ERIC Number: ED402398
Record Type: Non-Journal
Publication Date: 1996-Nov
Reference Count: N/A
Immigrants and Their Educational Attainment: Some Facts and Findings. ERIC Digest, Number 116.
This digest reviews reports about the educational experience and expectations of recent immigrants to the United States to dispel some myths about the impact of immigrants on American society and to provide information to consider in attempts to increase the educational attainment of immigrants. In general, immigrant youth and parents have higher educational aspirations than do natives of the same racial or ethnic groups. About 5% of all students in 1990 were immigrants, and they were enrolled in school at about the same rates as the native born population. Immigrant youths are more likely to live in low-income homes and have parents with lower education, but they are as likely as natives to graduate from high school within 4 years of their sophomore year. Immigrant youths are more likely to plan to go to college, follow an academic track, and are more likely to enroll in postsecondary education. Adult immigrants are most likely to come to urban areas, and they earn about 8% of the nation's total income, an amount that equals the immigrant share of the total population. Annually, immigrants pay more in taxes than they receive in benefits such as education and public assistance. Immigrants cannot enter the United States legally without proving that they are self-sufficient and unlikely to need public assistance. (SLD)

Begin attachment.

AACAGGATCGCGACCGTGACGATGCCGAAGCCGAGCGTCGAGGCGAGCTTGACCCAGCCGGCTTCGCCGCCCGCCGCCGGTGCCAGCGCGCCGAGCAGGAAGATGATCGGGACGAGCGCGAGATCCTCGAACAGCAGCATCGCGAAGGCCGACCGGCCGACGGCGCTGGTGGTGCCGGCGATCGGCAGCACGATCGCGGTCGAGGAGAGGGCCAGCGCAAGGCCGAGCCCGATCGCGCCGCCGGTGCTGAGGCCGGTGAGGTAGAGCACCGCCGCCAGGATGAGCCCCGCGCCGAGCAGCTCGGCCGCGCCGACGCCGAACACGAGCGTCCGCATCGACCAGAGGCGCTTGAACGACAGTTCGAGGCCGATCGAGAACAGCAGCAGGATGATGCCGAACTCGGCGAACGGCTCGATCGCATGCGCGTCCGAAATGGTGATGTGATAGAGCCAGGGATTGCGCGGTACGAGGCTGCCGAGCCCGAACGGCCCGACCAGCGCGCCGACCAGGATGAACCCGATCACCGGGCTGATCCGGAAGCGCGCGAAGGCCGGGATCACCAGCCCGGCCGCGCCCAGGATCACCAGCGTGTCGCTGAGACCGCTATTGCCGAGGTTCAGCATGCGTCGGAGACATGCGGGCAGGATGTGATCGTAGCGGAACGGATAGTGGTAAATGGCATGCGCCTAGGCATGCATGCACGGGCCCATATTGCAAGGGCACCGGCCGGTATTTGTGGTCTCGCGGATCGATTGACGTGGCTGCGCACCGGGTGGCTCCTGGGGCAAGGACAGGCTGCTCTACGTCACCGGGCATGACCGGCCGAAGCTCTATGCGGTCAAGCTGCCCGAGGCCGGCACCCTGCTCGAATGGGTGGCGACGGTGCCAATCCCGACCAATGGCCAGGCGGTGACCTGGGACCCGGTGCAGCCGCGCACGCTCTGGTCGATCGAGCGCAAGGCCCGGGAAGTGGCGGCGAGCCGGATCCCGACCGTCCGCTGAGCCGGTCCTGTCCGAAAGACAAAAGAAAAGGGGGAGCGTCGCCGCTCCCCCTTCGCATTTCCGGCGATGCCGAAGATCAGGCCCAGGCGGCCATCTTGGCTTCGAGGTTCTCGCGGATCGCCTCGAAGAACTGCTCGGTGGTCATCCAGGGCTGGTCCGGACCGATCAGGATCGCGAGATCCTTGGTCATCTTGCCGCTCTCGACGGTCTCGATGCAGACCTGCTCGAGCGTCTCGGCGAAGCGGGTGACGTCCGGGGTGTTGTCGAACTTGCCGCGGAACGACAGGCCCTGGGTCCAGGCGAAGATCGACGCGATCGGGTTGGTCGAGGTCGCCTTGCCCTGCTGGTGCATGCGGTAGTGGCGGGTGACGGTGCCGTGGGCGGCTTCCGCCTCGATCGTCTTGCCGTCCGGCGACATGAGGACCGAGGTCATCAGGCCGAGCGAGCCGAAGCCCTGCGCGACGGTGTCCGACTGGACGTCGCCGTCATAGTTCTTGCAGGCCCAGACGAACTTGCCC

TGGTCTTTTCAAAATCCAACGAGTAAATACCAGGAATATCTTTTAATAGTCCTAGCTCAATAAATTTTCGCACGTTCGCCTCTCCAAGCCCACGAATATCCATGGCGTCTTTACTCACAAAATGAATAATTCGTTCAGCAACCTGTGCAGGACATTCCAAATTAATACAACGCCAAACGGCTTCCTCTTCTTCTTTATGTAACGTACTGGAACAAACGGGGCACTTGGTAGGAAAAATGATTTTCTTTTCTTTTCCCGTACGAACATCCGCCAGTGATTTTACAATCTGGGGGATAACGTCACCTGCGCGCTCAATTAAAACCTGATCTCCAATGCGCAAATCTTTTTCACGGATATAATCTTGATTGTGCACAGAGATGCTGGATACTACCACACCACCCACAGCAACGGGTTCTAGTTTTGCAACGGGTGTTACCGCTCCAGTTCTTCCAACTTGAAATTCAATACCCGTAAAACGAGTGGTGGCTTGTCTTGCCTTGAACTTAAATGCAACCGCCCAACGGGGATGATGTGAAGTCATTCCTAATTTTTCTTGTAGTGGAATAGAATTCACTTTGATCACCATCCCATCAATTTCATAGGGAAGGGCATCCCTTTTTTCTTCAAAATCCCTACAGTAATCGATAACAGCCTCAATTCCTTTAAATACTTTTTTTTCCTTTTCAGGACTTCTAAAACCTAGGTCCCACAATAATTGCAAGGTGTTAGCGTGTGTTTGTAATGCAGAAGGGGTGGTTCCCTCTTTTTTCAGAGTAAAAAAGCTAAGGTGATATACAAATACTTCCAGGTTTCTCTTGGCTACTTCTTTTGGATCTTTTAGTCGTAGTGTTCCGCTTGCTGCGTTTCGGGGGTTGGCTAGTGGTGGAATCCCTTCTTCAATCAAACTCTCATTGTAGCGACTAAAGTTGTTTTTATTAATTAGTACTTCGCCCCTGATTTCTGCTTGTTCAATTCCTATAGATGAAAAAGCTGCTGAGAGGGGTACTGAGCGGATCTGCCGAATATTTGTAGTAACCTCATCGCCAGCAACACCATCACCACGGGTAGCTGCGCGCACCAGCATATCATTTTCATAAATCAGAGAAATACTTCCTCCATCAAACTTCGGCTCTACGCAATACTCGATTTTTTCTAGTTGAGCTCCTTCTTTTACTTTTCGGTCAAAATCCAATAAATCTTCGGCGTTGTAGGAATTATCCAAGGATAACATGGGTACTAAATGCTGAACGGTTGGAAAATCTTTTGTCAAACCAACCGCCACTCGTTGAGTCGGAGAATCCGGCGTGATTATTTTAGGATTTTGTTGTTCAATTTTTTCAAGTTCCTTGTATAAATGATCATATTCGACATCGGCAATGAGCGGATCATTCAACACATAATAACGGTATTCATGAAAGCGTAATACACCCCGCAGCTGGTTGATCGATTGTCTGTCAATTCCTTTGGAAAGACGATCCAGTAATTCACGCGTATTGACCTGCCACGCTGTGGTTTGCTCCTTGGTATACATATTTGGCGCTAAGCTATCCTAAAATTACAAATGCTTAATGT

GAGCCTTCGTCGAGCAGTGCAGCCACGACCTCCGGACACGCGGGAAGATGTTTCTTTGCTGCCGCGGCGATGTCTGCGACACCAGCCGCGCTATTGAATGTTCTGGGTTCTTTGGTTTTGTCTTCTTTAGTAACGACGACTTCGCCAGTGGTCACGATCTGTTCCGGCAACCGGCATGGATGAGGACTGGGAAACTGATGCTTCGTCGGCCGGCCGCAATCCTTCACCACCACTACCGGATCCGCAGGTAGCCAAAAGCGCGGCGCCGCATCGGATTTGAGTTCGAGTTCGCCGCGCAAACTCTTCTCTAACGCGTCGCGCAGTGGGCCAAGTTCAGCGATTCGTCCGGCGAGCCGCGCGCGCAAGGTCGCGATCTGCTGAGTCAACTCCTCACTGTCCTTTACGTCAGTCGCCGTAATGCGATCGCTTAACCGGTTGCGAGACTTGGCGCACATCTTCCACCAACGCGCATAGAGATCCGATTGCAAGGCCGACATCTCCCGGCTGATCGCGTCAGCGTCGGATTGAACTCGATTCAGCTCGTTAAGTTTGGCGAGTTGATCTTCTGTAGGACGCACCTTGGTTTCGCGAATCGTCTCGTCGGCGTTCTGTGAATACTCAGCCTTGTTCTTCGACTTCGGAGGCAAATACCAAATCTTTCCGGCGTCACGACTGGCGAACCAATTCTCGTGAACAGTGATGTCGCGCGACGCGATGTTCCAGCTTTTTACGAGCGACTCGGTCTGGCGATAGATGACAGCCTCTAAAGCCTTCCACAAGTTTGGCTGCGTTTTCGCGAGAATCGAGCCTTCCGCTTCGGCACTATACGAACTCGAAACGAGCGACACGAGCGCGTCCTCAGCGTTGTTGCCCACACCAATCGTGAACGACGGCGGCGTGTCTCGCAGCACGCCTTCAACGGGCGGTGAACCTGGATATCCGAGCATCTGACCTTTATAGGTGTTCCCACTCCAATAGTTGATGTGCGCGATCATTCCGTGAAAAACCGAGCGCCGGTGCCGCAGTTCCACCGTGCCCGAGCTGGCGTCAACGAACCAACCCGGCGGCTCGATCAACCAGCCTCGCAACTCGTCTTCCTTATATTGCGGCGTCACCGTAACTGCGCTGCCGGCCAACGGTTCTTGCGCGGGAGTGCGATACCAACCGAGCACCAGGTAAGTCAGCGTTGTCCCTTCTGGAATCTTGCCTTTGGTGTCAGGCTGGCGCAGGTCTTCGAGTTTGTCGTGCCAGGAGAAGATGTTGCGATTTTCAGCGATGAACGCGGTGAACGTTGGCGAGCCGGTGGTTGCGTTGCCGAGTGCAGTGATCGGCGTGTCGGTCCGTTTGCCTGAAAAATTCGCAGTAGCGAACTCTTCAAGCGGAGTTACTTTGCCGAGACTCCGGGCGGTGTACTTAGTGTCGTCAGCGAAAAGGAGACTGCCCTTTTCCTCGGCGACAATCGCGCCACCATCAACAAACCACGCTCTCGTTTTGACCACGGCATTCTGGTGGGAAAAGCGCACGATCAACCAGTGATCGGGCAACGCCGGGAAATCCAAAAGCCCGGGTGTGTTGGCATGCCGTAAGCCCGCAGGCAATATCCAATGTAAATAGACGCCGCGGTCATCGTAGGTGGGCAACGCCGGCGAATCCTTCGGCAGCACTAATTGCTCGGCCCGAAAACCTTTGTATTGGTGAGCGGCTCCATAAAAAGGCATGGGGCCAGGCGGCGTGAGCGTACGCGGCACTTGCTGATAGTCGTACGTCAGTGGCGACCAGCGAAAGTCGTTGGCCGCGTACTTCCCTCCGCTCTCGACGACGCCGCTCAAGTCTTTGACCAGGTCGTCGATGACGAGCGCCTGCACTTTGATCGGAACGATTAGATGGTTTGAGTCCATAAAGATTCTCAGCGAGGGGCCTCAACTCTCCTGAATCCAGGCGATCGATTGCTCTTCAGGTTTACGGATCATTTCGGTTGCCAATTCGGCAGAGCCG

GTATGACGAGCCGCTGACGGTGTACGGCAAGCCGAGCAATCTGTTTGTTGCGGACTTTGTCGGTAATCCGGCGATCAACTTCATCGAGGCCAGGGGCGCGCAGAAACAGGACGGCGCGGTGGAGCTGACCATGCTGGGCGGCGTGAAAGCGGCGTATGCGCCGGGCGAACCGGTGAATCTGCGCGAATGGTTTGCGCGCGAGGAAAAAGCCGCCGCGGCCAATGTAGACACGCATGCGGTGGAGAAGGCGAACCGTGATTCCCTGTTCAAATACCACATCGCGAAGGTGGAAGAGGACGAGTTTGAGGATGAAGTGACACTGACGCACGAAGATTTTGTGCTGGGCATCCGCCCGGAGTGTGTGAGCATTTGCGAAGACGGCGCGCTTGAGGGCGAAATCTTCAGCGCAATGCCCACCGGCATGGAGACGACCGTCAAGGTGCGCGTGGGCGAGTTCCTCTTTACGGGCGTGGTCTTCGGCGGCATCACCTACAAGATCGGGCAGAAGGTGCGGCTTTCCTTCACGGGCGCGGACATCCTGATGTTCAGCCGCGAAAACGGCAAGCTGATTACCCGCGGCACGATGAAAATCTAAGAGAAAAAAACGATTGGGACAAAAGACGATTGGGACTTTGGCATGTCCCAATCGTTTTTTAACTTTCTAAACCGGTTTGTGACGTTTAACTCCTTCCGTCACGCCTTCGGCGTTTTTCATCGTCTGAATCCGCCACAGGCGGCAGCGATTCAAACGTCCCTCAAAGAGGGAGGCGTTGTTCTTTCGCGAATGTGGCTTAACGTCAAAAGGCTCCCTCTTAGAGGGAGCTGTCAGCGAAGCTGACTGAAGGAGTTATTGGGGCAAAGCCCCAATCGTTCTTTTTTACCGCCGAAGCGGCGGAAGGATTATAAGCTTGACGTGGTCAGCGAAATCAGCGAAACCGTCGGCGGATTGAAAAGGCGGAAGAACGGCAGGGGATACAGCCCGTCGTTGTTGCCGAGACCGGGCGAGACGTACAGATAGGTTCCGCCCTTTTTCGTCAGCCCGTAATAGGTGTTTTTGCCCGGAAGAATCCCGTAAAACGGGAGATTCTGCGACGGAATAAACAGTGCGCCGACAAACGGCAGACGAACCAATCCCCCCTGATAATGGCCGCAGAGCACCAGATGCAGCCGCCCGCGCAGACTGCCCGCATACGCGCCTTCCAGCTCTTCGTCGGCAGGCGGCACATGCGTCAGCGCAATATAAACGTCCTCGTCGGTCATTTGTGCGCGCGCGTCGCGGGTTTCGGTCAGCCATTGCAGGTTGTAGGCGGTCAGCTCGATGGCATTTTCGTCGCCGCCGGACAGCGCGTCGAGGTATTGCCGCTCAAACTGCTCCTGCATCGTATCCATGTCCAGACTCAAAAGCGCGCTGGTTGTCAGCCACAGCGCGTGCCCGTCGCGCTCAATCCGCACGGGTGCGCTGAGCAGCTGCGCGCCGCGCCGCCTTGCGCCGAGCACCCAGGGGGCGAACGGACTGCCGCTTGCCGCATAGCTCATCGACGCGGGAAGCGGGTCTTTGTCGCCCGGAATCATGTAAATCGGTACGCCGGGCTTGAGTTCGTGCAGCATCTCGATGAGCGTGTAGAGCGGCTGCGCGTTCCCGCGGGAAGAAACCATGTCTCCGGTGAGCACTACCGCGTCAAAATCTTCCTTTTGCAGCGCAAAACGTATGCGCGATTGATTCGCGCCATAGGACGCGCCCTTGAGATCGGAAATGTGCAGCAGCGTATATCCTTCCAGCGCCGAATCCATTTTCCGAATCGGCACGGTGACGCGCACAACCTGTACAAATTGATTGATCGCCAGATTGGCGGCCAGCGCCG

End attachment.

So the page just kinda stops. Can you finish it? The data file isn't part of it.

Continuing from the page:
Descriptors: Academic Achievement, Academic Aspiration, Adults, College Bound Students, Dropouts, Educational Attainment, Educational Experience, Elementary Secondary Education, Enrollment, Ethnic Groups, Immigrants, Immigration, Low Income Groups, Minority Groups, Urban Schools
ERIC Clearinghouse on Urban Education, Institute for Urban and Minority Education, Teachers College, Box 40, Columbia University, New York, NY 10027; telephone: 800-601-4868 (free).
Publication Type: ERIC Publications; ERIC Digests in Full Text
Education Level: N/A
Sponsor: Office of Educational Research and Improvement (ED), Washington, DC.
Authoring Institution: ERIC Clearinghouse on Urban Education, New York, NY.